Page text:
What you need to know:
- Kenya is increasingly relying on loans especially from the World Bank and the IMF due to the longer repayment periods and lower interest rates.
- Between 2001 and 2004, the ratio of multilateral debt service to loan stock stood at 3.6 per cent underlining the more favourable repayment terms.
Kenya’s multilateral debt grew to more than double its bilateral loans for the first time in June underlining the country’s gradual shift to cheaper concessional financing in recent decades.
According to the Central Bank of Kenya (CBK), the country’s multilateral debt hit a record Sh2.74 trillion in June translating to 50.2 per cent of Kenya’s Sh5.45 trillion external debt stock.
On the other hand, bilateral debt — a loan contracted by the government of a country with that of another -- dropped marginally to Sh1.33 trillion which is 24.4 per cent of the foreign debt pile.
The gap is the largest on record indicating Kenya’s faster uptake of external loans from multilateral financiers compared to bilateral creditors.
On the other hand, the nation’s multilateral debt stood at just Sh187.8 billion in June 1996 compared to bilateral debt of Sh127.75 billion translating to a gap of Sh60.1 billion.
Kenya is increasingly relying on loans especially from the World Bank and the International Monetary Fund (IMF) due to the longer repayment periods and lower interest rates.
An analysis by the National Treasury shows that between 2001 and 2004, the ratio of multilateral debt service to loan stock stood at 3.6 per cent underlining the more favourable repayment terms.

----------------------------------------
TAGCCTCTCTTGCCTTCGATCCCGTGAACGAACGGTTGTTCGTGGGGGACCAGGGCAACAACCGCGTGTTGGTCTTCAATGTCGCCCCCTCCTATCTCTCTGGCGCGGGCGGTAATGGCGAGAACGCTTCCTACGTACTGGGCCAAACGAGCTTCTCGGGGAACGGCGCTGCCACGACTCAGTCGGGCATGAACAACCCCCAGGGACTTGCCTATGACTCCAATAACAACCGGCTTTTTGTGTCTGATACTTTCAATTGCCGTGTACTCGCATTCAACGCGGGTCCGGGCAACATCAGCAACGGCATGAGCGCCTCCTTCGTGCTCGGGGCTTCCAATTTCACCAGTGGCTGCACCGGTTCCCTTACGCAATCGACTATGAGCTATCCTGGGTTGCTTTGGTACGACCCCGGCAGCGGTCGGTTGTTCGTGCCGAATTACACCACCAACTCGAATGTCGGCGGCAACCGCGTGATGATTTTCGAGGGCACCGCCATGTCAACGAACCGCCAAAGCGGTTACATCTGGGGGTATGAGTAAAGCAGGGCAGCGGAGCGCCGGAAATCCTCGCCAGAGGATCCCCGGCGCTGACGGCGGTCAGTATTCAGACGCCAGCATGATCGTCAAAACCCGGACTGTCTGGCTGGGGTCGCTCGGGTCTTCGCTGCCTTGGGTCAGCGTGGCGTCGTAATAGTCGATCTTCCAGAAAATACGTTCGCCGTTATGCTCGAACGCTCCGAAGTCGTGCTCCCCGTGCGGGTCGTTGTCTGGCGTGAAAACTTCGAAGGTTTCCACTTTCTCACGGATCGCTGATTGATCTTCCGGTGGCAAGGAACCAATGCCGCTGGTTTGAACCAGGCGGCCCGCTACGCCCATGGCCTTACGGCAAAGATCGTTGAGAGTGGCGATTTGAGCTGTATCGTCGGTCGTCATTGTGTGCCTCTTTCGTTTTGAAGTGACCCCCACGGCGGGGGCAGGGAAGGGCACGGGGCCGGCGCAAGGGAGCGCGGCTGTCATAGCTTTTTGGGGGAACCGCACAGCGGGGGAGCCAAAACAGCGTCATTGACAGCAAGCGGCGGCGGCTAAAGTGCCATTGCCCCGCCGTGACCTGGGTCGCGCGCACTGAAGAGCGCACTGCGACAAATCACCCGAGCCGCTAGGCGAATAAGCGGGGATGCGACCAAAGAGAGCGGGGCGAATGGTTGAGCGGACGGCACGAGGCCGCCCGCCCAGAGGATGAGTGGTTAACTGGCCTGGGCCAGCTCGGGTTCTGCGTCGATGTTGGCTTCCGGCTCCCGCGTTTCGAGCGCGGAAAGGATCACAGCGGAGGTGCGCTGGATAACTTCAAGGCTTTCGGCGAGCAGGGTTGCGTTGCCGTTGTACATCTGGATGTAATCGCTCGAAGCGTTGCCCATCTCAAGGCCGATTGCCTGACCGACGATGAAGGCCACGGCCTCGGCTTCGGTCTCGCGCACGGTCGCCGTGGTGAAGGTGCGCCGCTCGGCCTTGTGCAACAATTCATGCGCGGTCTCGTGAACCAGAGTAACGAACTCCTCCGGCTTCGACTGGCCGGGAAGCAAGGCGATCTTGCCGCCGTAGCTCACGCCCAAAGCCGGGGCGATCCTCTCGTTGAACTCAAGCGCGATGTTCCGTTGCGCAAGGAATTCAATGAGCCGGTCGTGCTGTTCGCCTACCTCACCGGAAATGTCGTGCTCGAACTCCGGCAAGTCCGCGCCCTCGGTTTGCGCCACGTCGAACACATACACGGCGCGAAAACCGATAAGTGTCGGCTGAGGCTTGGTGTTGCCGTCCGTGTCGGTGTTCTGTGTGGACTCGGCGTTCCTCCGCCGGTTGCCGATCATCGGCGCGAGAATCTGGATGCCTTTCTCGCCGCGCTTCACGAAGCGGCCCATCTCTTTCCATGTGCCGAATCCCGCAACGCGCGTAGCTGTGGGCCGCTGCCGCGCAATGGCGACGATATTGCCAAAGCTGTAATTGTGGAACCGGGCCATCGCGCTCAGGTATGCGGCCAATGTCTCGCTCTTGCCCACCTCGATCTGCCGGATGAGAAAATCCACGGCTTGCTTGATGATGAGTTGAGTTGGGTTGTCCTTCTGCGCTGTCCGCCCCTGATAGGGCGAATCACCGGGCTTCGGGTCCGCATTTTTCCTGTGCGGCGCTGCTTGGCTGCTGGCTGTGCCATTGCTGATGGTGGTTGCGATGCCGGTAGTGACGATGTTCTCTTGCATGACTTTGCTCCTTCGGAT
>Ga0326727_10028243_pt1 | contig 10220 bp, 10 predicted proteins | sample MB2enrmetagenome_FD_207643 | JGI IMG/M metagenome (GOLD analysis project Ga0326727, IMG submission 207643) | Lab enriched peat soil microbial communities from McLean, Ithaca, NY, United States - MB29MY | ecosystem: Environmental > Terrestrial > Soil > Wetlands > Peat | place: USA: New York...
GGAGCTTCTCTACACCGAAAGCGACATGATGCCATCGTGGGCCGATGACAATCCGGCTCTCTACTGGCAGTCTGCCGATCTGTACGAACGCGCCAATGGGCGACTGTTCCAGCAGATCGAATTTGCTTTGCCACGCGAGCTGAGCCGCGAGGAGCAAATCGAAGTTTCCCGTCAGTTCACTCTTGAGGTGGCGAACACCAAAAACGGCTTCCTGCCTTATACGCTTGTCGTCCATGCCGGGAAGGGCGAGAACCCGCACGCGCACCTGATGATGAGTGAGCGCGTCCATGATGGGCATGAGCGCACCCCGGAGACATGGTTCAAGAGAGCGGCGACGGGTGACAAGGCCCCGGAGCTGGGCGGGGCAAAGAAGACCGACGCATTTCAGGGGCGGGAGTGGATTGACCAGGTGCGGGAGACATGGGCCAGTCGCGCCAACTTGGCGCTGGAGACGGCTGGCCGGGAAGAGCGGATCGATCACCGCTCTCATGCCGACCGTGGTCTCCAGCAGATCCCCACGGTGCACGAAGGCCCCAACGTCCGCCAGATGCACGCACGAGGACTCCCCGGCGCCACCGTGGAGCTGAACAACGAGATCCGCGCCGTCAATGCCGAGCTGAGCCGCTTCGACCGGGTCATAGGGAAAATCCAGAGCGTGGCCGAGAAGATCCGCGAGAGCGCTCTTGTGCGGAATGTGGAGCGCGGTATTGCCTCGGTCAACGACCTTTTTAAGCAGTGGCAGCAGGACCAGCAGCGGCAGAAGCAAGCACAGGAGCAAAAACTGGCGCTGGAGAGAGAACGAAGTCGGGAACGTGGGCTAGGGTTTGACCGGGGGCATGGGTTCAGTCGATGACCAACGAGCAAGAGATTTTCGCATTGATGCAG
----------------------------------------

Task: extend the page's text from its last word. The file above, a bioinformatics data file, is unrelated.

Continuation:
In comparison, the ratio of bilateral debt service to loan stock was more than double at 8.5 per cent and the highest was commercial debt, which had a ratio of 29 per cent during the same period.
“The average debt service cost relative to debt stock is 3.6 per cent for multi-lateral, 8.5 per cent for bilateral, and 29 per cent for commercial debts. The high cost of servicing this debt is due to its onerous terms: shorter repayment period and market interest rates,” said the Treasury.
Analysts say the shift to multilateral lending is largely because loans from lenders such as the World Bank and the IMF are more flexible, especially in providing budgetary support.
Bilateral lending from countries such as China, say analysts, is mostly tied to specific development projects such as the Standard Gauge Railway (SGR).
The World Bank’s International Development Association (IDA) is by far the country’s largest multilateral lender, and by April this year, the country owed IDA some Sh1.4 trillion.
It is followed by the Asian Development Bank’s (ADB) Asian Development Fund (ADF) amounting to Sh475.2 billion and the International Monetary Fund (IMF) at Sh221.4 billion.
Others include the European Investment Bank (EIB) which the country owes Sh24 billion, International Fund for Agricultural Development (IFAD) (Sh29 billion), and others (Sh90 billion).
China is the largest bilateral lender to Kenya which owes Beijing Sh834 billion followed by Japan (Sh104 billion), France (Sh101 billion), Italy (Sh45 billion), Germany (Sh43 billion), and Belgium (Sh24 billion).